Originally published October 16 2009
Natural Healing and Lifestyle Changes Shown to Help Psoriasis
by Alex Howard
(NaturalNews) Psoriasis is a skin condition where reddened rashes or plaques covered in slivery scales can appear on the skin of the scalp, back of the wrists, elbows, knees, buttocks, ankles and sites of repeated trauma. There is a family history in 50% of cases. The condition is fairly common, occurring in 2-4% of the population, and mainly in Caucasians. Some individuals also experience associated arthritis (psoriatic arthritis). So what causes psoriasis, and how can it be treated naturally?
Psoriasis is caused by a buildup of skin cells that have replicated too rapidly. The rate at which skin cells divide in psoriasis is roughly 1000 faster than normal skin cells. This high rate of replication is simply too fast for the cells to shed, so they accumulate, resulting in the silvery, scaly characteristic of psoriasis.
The problem results from a basic defect within the skin's cells. Although genetic factors play a significant component, rebalancing the defect in skin cells is the prime therapeutic goal. A number of problems appear to cause or contribute to the condition.
Incomplete digestion increases levels of undigested protein in the bowel and creates compounds called polyamines. These contribute to the excessive formation of skin cells. Polyamines have been found to be increased in individuals with psoriasis. Taking protein digesting enzymes to ensure proper protein digestion may help.
Toxins from bacteria in the gut have been found to be higher than normal in individuals with psoriasis. These toxins increase skin cell proliferation. Low fibre diets are linked to increased bowel toxicity. Sarsaparilla has been found very useful to help reduce toxins from the bowel. A high fibre, low sugar, low saturated fat diet promotes good gut health. Probiotics may also be useful.
Inflammation can cause psoriasis since these individuals often have a far higher production of inflammatory compounds called leukotrienes. Leukotrienes have been found to increase cell proliferation. These compounds are produced from arachadonic acid; a fat found solely in animal fats and other animal food sources. Omega 3 fats will reduce these pro-inflammatory fats, and individuals with psoriasis have been found to be deficient in omega 3. Quercitin, vitamin E, garlic, onions, omega 3 fats and minimising sources of arachadonic acid in the diet may all help reduce the inflammation and the psoriasis.
Treating liver problems in individuals with psoriasis has been found to be of great benefit. Alcohol consumption may significantly worsen psoriasis. It increases absorption of toxins from the gut and reduces the liver's capacity to detoxify them. Milk thistle has been found to be of value in the treatment of the liver and psoriasis.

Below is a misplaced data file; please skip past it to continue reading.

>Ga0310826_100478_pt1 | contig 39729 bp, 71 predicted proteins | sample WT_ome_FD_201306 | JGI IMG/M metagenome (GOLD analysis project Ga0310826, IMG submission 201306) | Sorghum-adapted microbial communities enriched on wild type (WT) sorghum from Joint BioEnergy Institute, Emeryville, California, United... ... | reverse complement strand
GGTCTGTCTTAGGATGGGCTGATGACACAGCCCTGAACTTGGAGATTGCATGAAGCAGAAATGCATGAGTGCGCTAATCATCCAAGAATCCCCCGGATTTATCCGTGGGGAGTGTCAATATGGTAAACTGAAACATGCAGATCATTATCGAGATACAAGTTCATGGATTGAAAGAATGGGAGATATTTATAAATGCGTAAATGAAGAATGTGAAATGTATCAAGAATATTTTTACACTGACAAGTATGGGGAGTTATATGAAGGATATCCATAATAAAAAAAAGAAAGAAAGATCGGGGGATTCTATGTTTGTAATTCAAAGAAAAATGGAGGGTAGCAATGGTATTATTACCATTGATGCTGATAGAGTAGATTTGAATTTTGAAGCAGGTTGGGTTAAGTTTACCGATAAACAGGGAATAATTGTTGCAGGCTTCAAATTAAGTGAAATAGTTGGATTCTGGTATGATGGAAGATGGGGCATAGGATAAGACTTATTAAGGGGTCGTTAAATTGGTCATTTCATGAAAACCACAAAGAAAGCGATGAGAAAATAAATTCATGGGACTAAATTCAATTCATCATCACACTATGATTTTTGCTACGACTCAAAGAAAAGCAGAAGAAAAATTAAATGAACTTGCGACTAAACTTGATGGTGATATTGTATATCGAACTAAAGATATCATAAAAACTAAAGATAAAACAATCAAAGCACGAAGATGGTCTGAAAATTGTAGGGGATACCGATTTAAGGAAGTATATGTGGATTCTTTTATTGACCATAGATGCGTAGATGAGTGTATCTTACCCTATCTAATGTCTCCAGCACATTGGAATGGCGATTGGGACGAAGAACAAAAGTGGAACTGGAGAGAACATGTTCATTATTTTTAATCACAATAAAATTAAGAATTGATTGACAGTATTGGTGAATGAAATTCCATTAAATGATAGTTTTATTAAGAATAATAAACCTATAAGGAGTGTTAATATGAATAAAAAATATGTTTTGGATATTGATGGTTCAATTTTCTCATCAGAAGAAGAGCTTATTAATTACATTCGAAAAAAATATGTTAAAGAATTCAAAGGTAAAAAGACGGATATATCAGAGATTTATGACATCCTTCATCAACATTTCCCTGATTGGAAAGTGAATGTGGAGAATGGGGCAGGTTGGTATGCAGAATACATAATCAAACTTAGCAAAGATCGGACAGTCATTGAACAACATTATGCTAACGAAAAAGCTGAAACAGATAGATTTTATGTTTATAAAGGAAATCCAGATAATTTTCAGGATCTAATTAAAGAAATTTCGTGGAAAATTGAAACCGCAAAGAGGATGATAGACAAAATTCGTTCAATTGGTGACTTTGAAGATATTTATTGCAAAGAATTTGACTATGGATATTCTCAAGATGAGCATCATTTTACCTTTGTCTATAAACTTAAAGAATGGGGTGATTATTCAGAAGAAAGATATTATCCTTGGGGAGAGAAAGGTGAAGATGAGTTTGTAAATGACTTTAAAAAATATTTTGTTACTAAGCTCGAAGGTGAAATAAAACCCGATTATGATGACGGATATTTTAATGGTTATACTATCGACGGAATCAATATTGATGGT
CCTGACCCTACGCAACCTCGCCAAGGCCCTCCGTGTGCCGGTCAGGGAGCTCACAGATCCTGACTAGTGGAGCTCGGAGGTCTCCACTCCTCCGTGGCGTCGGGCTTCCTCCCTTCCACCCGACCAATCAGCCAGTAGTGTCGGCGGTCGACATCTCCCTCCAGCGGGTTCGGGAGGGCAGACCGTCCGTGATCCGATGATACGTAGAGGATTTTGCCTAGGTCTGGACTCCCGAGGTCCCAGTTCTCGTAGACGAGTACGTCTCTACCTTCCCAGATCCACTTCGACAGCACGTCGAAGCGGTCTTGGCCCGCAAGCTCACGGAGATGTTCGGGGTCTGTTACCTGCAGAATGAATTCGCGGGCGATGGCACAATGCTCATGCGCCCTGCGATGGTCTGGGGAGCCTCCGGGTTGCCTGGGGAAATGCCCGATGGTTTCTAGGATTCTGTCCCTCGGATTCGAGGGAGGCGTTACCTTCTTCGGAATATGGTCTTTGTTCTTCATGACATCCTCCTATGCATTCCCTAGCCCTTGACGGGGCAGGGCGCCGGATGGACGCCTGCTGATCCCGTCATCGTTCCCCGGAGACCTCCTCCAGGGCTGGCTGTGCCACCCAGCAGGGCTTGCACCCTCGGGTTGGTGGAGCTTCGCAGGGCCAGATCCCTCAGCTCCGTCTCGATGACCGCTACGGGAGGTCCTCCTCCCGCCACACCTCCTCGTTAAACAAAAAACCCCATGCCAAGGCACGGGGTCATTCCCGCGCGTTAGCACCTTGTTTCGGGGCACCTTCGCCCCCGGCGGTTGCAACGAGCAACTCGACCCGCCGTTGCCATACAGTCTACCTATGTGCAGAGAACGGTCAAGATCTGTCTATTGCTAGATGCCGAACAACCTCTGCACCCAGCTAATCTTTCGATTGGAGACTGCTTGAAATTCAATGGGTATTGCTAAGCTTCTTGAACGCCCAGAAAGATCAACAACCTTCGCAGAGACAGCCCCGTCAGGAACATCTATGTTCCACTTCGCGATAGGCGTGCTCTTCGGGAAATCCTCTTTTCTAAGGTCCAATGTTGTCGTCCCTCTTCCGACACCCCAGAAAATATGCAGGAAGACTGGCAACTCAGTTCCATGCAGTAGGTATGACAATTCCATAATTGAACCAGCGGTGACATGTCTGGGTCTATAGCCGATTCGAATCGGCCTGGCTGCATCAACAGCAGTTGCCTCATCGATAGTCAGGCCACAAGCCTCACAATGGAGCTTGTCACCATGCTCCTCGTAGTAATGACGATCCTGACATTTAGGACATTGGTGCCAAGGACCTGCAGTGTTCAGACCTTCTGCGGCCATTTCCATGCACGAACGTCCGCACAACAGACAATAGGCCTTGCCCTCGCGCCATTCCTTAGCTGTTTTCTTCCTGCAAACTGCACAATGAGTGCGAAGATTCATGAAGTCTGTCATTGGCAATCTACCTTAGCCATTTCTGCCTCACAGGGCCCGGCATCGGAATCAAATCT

Food allergies, the common one being gluten, may be important for some patients with psoriasis. Allergy testing can be very useful in this.
Decreased levels of certain nutrients, or an increased need, can result in psoriasis. Nutrients include vitamin A, zinc, chromium selenium, glutathione, vitamin E and Vitamin D.
Ultraviolet light has also been found to be very useful in treating psoriasis.
Foods to avoid:
- Avoid sugar and white refined carbohydrates as they feed bad bacteria in the gut and can increase toxins absorbed from the gut.
- Minimise saturated fat from dairy produce and fatty cuts of red meat since they contain the pro-inflammatory fat arachadonic acid that has been associated with psoriasis.
- Minimise alcohol as it increases the absorption of toxins from the gut and reduces the liver's ability to detoxify toxins.
Foods to increase:
- Increase intake of sources of fibre including all vegetables and fruit, lentils, beans and gluten-free grains.
- Ensure you eat sources of oily fish which contains the anti-inflammatory omega 3, three times per week. Oily fish includes salmon, trout, herring, mackerel, anchovies, sardines and tuna.
- Other non-fish sources of omega 3 are flax oil, hemp oil and walnuts.
- Eat pumpkin seeds, linseeds and sunflower seeds as these contain a range of anti-inflammatory essential fatty acids and zinc, which supports good skin health.
- Try more gluten free grains such as brown rice, buckwheat, millet, amaranth, tapioca, corn and quinoa.
- Try alternatives to milk including unsweetened soy milk, oat milk and rice milk.
- Figs, prunes, kiwi and papaya are all very good for the skin.
- Use rosemary, caynenne pepper and turmeric in your cooking as they contain anti-inflammatory properties.
- Make plenty of vegetable juices including raw beetroot, artichoke, carrots and apples with a base of celery and cucumber as these will help cleanse the liver.
Ensure you chew your food thoroughly and sit down at each meal where possible as this will improve your digestion and absorption of protein.
Sunbathing is also helpful for psoriasis because it increases levels of vitamin D. However, avoid getting sunburned as this can increase the risk of skin cancer.
Consider ultra violet light therapy for three minutes three times per week using 295-305nm.
Ensure you manage your stress levels: moderate exercise, yoga, tai chi, meditation and all good forms of relaxation.
About the authorAlex Howard is author of "WHY ME? My Journey from M.E. to Health and Happiness" and founder of The Optimum Health Clinic, an award winning clinic specialising in M.E./C.F.S./Fibromyalgia based in Harley Street Clinic, London, UK. The clinic has treated over 5,000 patients with M.E./Chronic Fatigue Syndrome/Fibromyalgia in over twenty-five countries around the world, and is currently running a two year clinical trial in conjunction with two top universities. A free information pack, including a 75 documentary about the clinic and its work, can be ordered from www.FreedomFromME.co.uk
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